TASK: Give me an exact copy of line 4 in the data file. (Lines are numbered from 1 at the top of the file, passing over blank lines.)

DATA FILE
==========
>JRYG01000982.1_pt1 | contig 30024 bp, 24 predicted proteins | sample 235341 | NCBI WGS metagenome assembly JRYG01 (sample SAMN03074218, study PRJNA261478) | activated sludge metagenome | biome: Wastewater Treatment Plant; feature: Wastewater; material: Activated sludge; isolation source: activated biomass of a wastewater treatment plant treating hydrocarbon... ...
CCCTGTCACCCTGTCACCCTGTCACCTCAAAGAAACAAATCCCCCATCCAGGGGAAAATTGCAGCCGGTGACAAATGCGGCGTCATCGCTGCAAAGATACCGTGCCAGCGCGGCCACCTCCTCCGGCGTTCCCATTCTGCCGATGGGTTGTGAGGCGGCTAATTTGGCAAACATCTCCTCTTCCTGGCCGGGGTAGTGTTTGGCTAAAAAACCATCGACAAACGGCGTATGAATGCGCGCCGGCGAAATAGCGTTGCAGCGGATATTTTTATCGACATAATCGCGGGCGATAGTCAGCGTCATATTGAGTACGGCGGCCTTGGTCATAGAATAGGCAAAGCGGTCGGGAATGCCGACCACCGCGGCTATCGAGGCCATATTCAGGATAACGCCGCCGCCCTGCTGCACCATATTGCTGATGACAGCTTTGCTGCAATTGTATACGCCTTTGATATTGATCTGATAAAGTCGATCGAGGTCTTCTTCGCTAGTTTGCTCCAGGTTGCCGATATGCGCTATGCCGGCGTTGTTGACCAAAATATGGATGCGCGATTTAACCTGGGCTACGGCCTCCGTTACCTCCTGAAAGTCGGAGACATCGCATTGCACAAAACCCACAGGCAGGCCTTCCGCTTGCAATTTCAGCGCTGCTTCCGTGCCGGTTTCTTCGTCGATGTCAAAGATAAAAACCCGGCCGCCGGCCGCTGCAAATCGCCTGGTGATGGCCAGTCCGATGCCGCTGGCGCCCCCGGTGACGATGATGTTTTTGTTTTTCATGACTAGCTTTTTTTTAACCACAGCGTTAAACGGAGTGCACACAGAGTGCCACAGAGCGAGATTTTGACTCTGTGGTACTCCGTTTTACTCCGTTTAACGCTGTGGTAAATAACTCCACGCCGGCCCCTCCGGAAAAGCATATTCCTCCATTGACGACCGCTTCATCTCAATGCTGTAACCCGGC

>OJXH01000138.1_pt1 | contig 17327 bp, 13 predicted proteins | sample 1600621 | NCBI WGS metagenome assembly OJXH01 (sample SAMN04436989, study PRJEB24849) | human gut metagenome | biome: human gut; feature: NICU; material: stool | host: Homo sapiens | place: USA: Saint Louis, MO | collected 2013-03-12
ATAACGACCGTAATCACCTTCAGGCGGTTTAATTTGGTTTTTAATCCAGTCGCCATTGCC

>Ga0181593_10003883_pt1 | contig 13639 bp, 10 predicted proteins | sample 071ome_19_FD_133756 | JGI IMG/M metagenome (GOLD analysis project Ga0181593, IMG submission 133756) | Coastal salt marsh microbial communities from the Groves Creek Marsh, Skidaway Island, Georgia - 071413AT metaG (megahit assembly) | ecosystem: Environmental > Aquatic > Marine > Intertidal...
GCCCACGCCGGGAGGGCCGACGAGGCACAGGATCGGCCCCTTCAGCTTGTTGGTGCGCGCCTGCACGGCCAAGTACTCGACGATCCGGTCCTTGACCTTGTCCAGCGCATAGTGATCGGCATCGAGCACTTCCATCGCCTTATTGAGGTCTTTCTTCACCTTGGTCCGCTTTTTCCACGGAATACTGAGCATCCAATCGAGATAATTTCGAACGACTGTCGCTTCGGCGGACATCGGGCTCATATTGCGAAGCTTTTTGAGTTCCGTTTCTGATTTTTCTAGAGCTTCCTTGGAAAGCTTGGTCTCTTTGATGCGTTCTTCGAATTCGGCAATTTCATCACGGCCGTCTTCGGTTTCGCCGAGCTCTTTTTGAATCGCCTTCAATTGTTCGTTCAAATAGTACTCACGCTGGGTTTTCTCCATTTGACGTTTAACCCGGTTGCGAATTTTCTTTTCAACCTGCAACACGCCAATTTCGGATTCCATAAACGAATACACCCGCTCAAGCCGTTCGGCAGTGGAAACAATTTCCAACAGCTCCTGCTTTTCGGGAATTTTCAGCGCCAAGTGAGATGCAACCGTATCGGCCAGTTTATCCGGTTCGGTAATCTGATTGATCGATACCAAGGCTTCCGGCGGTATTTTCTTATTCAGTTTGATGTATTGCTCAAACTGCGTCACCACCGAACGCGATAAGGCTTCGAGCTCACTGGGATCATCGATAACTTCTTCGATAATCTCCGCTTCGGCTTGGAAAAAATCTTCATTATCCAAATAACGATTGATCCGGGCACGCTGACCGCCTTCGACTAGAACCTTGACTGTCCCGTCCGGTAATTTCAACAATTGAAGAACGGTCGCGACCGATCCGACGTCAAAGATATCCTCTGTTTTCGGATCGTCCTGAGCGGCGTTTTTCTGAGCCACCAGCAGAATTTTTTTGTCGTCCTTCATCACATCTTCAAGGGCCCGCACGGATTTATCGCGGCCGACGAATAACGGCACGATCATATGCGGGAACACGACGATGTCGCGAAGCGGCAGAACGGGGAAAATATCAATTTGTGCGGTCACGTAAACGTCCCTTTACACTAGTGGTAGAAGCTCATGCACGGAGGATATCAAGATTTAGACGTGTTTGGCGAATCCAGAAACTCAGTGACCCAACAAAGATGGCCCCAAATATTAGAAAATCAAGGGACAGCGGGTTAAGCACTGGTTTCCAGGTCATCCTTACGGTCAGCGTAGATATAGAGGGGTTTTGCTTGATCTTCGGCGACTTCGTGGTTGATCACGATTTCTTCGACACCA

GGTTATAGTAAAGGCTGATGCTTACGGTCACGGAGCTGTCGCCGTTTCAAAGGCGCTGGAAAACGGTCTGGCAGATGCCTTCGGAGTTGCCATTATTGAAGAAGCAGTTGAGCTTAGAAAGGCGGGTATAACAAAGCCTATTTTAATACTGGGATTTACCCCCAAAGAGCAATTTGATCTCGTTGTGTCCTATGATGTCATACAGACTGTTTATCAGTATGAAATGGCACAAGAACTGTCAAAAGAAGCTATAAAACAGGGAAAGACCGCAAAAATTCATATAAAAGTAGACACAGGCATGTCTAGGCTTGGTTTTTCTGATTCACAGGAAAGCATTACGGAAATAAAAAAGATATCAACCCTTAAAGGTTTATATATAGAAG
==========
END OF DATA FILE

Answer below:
ATAACGACCGTAATCACCTTCAGGCGGTTTAATTTGGTTTTTAATCCAGTCGCCATTGCC